Learn more at ZINN EDUCATION PROJECT.
DEMOCRACY NOW!—[3 MAR 2017] Arkansas Bill Would Ban Howard Zinn Writings from Schools
And a bill before the Arkansas state legislature would prohibit publicly funded schools from teaching the works of late legendary historian Howard Zinn. In 1980, Howard Zinn published his classic book, A People’s History of the United States, which would go on to sell more than a million copies. The Arkansas bill is not the first attempt to censor Howard Zinn’s works. Indiana’s governor attempted a similar measure in 2010; and, in 2011, Arizona lawmakers removed A People’s History from schools in Tucson as part of the ban on Mexican American Studies.
Learn more at DEMOCRACY NOW!.
HUFFINGTON POST—[5 MAR 2017] Arkansas Lawmaker Introduces Bill Banning Howard Zinn Books
A bill introduced in the Arkansas state legislature aims to bar public schools in the state from assigning books by the late author and historian Howard Zinn, the Arkansas Times reported last week.
Republican state Rep. Kim Hendren brought forth HB1834, a one-page bill that would halt the use of any book or other material authored by Zinn between the years of 1959 and 2010 in public schools and open-enrollment public charter schools. With these parameters, Zinn’s bestselling 1980 book, “A People’s History of the United States,” would be banned. The collection is a groundbreaking and controversial work that analyzed American history from the perspective of the poor and marginalized, or as Zinn put it, “the people who have been overlooked in the traditional history books.”
When the work was released, it was considered radical even for liberal historians.
“It’s not an unbiased account; so what?” Zinn told The New York Times. “If you look at history from the perspective of the slaughtered and mutilated, it’s a different story.”
More than 2 million copies of the book have been sold, and historians continue to evaluate the work’s claims, merits and accuracy. Zinn, who was a professor at Boston University, died in 2010.
Three years before Zinn’s death, his publisher released a young people’s version of the 1980 text. It also served as a companion volume to “The People Speak,” the 2009 film adaptation of Zinn’s works.
A 2009 college tour promoting the film featured performances by A-listers reading archival letters that the historian had included in his books.
The People Speak (2009, trailer)
The bill targeting Zinn’s work is not unprecedented. In 2013, the Associated Press obtained a series of emails sent by former Indiana Gov. Mitch Daniels (R), in which he attempted to remove the historian’s work from classrooms across the state. Daniels, who was in office from 2005 to 2013, is now the president of Purdue University.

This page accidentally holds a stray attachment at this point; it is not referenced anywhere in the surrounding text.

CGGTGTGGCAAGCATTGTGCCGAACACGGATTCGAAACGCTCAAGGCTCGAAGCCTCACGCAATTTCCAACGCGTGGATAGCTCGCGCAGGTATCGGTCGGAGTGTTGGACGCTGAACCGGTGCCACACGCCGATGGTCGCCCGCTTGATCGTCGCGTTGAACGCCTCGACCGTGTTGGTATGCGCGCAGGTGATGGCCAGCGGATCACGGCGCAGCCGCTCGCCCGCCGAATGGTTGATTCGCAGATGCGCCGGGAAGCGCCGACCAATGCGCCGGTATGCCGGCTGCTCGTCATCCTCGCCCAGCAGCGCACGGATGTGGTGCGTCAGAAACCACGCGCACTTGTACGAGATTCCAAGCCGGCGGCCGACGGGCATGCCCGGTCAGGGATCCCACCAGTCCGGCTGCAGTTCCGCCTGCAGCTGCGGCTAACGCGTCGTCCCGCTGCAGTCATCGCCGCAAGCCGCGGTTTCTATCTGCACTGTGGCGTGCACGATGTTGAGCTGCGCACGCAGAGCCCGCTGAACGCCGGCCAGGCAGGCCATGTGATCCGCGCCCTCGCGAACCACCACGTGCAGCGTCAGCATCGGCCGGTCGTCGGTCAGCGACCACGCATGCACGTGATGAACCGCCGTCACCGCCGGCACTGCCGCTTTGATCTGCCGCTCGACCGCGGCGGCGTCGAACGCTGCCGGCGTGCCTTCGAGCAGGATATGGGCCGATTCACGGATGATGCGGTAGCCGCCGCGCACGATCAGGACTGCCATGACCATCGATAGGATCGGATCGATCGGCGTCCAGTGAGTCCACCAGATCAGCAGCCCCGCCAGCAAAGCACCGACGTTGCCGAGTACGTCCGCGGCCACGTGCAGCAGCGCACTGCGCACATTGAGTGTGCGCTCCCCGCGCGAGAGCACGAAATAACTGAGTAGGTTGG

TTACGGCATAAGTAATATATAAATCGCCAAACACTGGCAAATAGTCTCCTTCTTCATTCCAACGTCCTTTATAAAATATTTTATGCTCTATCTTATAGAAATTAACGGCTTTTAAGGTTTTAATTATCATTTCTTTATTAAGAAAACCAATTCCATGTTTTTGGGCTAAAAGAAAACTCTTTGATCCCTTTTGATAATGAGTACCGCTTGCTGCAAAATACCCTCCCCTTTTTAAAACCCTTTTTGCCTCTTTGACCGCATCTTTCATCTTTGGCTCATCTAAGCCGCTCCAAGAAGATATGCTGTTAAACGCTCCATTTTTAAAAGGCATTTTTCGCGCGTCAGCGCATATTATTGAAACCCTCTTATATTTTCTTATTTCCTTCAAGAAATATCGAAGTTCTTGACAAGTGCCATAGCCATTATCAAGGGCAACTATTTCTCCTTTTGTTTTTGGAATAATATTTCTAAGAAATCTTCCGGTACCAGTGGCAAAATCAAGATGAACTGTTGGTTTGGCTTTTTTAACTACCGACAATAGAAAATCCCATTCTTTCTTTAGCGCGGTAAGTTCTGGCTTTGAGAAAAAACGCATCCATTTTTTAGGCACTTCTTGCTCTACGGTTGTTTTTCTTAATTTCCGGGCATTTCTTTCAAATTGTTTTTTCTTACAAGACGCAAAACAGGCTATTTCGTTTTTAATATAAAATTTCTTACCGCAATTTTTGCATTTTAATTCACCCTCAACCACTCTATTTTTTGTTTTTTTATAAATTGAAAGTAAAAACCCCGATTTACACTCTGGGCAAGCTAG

According to local CBS news station KTHV, the Arkansas state bill will go before the House committee on education this week. In response, the Zinn Education Project, an organization that promotes the teaching of Zinn’s work in middle and high school classrooms, will offer free copies of the tome to Arkansas teachers.
“Democracy is in dissent,” Zinn said in 2009. “Democracy is in resistance. Democracy doesn’t come from the top, it comes from the bottom.”
Learn more at HUFFINGTON POST.
“Governments Lie: Howard Zinn On Class Warfare, Immigration, Justice, Film and History” published on YouTube (18 NOV 2013)  by Film Archives
[Transcript (of segments) of televised broadcast by Messina for Zinn Education Project and Lumpenproletariat]
[Dr. Howard Zinn lecture (~30 minutes)]
[Audience Question & Answer session (~30 minutes)]
[snip] (c. 41:21)
UNIDENTIFIED AUDIENCE MEMBER: “My question has to do with your—tonight you brought up civil disobedience and the lack, I guess, of it now. And, um, what makes me curious is: Why is that? And I just wanted—there’s people, like, um, Aaron Russo, who’s a filmmaker, who’s got a movie out, America: Freedom to Fascism. And they’re calling for, big people like that, are calling for civil disobedience. But I think there’s a lack of civil disobedience because of things, like the P.A.T.R.I.O.T. Act. People are scared to, you know, do that stuff as they weren’t back in the ’60s. (c. 42:09)
“So, is there a connection between, you know, that and the lack of people doing that kind of stuff today?